The Series Is Waning

Author: Mia Manansala

The Calendar Crew is opening another new business in town (a laundromat) at a coveted spot. Feelings are running high, the competition is enraged, and the Aunties gossiping ways have gotten them in a lot of trouble. When Ninang April’s niece, the posh, I-can-take-your-man Divina, arrives in town, the friction just gets worse. When Divina ends up dead in the new laundromat, her broken body staged under a scrawled threat, it’s anyone’s guess who the killer is and what motived them. Is someone finally tired of the Aunties’ malicious gossip? Did Divina steal the wrong man? Did some past sin follow her? Is the business competition really furious enough to kill? With the Aunties breaking down and all their lives in danger, Lila picks up the baton one more time to clear her family’s name and find a killer.

Murder and Mamon is the fourth book in Tita Rosie’s kitchen mysteries. What started as a strong (and delicious series) is starting to wane, overwhelmed by a huge, nearly indistinguishable cast of characters (four books in and I still can’t figure out which Auntie is which) and stagnating character growth.

At the beginning, Lila is haunted by her first murder investigation, and the circumstances under which she investigates are realistic (well, as realistic as a cozy gets anyway). The way that Manansala acknowledges the brutality of the crime and its effects on all the characters brought a refreshing, if depressing, aura to the series; this realism was a catalyst for Lila to grow and start to examine past trauma. Manansala even avoided the Hannah Swenson pitfall of the never-ending love triangle, and Lila chose her man early.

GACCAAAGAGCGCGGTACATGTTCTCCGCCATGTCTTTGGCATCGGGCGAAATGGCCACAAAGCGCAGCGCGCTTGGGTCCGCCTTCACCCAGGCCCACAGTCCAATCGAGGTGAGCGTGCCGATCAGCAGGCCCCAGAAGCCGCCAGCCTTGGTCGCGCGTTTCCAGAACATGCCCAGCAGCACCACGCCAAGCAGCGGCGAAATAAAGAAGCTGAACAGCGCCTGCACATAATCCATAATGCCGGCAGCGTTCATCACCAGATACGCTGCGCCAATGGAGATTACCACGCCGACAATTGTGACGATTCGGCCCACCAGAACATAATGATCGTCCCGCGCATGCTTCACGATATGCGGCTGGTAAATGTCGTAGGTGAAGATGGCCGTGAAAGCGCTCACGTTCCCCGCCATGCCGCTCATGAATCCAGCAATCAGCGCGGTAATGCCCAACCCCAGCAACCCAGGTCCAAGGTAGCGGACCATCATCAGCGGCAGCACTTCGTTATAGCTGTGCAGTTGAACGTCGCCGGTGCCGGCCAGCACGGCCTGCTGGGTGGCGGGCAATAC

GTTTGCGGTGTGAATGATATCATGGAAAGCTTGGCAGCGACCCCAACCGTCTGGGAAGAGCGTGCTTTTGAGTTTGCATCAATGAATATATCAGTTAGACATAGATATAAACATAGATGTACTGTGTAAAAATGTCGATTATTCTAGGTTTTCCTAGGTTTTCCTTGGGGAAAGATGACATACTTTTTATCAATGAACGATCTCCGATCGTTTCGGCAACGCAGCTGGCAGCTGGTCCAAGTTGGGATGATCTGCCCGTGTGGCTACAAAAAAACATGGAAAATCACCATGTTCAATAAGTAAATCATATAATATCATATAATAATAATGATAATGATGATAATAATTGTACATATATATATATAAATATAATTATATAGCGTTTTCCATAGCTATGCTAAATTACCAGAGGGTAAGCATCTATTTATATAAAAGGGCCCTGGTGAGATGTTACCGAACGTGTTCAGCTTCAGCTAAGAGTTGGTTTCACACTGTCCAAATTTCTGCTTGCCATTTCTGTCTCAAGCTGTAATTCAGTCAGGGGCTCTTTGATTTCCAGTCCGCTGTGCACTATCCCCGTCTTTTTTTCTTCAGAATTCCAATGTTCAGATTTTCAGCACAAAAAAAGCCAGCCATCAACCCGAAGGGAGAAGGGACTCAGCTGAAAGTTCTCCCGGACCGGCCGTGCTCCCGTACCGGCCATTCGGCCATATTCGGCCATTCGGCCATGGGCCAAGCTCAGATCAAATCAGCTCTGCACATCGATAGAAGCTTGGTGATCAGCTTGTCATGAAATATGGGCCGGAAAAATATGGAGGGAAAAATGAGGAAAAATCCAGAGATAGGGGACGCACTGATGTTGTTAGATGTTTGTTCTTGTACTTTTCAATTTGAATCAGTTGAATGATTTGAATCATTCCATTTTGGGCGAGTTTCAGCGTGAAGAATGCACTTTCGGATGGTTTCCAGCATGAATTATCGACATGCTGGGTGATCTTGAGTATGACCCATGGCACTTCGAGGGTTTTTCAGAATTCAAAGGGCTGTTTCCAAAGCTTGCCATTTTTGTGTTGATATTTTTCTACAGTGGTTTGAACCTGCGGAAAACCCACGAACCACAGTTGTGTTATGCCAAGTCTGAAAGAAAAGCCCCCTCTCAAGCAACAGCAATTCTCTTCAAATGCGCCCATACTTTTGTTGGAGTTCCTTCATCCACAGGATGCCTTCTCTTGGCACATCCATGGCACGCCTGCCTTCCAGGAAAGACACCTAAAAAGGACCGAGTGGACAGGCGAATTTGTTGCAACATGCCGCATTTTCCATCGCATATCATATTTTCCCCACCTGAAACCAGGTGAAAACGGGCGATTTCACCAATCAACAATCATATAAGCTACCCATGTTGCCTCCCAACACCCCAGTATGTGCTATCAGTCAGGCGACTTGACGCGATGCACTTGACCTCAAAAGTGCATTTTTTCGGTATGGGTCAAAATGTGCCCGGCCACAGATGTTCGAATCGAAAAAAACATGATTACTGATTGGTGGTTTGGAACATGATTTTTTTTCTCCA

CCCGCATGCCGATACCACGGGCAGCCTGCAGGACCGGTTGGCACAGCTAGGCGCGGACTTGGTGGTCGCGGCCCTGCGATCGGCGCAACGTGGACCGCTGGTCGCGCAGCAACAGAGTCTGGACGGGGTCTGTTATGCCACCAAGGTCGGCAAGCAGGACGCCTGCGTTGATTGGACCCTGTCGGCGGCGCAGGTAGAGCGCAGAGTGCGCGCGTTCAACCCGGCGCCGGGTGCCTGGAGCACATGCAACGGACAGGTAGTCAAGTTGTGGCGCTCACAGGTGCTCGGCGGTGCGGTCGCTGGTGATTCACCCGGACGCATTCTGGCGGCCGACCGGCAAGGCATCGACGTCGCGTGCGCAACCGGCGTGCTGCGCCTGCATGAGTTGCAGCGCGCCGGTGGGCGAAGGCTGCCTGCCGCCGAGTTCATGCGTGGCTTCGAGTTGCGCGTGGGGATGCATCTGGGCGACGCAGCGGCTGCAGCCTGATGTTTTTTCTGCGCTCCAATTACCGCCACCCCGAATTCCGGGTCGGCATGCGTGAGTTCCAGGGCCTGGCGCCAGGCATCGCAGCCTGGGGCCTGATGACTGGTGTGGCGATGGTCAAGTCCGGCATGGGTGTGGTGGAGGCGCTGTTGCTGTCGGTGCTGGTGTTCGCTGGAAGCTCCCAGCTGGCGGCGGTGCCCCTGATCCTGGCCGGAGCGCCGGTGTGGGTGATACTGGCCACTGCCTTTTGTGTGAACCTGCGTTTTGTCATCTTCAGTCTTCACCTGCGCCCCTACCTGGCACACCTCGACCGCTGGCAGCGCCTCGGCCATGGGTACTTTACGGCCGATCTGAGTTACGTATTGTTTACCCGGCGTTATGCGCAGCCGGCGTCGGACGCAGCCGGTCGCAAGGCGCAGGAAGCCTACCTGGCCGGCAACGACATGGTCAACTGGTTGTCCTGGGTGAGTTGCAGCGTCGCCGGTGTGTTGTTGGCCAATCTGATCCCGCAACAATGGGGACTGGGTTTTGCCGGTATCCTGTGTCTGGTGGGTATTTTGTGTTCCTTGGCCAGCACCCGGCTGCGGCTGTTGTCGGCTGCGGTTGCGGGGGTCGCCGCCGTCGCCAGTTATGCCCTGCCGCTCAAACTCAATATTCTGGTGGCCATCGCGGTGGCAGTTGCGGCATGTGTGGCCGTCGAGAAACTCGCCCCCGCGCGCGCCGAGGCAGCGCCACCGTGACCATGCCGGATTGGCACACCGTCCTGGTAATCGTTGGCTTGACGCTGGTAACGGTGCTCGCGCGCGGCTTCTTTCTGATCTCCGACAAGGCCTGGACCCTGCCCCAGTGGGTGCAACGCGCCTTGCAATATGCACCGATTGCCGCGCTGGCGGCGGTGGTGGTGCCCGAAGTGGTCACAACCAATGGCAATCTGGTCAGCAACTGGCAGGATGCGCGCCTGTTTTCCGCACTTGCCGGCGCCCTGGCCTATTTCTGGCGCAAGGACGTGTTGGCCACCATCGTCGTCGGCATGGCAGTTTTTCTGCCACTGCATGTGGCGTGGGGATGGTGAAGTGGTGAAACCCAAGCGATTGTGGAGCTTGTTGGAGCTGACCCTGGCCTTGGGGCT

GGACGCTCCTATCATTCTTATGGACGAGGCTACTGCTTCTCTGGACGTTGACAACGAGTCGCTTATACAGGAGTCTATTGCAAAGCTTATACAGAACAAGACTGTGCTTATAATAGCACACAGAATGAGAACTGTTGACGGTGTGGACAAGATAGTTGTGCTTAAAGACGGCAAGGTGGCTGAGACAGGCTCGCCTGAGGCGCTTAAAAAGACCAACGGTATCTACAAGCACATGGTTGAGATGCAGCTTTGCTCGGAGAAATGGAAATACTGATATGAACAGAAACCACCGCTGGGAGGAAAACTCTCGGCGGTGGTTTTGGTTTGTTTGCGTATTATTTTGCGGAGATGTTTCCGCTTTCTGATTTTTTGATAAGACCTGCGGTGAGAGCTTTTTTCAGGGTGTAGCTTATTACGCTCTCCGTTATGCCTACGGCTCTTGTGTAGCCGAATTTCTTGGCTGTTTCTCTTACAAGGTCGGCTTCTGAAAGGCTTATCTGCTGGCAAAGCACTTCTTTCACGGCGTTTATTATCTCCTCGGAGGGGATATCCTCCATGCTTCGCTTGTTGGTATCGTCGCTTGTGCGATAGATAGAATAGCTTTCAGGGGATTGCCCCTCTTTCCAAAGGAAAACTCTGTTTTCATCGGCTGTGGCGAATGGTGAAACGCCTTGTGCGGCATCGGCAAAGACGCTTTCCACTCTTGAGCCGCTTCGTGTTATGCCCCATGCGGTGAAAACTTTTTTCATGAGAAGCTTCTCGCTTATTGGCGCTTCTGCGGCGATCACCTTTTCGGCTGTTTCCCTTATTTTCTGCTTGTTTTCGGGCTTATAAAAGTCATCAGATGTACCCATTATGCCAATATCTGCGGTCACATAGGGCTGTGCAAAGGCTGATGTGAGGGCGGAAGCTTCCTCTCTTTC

But now . . . now everything has stopped, and despite all the murder and gossip, not a lot happens in this installment. It’s mostly filler, the story struggling to start and continue, the characters almost bored, interested more in daily life and less in the ramifications of Divina’s death.

Obsidian Soul, CC0, via Wikimedia Commons

First: Lila. Here, she is just a narrator. We don’t see any more personal growth from her or even any introspection. Her barely started relationship with Jae remains sidelined. Do these two people like each other? Are they really dating? Do they actually talk or interact, or just tell each other how busy they are at work? I was relieved when the stereotypical love triangle over the plucky but not-too-attractive heroine was resolved early, but it went nowhere after that. She picked Jae . . . but did the two ever actually go anywhere further from there or was the competition all that mattered?

Next, the Aunties. Why is their toxic, life destroying, malicious gossip seen as just a cute personality quirk? That is not ok, and the way Lila defends them . . . come on, I get that they are family but really, really? Lila, I thought better of you.

Finally, when the murderer is revealed (the answer is just handed to the characters because the investigation starts and stops but never actually goes anywhere), it’s an unlikely, weird mélange of a motive. It doesn’t sit right with me.

Overall, Murder and Mamon was still an ok book, but the series is waning. I long for the days of character development, and I really wish that the book would focus on only a few of the family members, instead of working to give everyone a cameo. It’s too hard to keep up with so many people. I want more of Lila and Jae, more of her personal growth, more investigation, and less Aunties!

– Frances Carden

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Frances Carden
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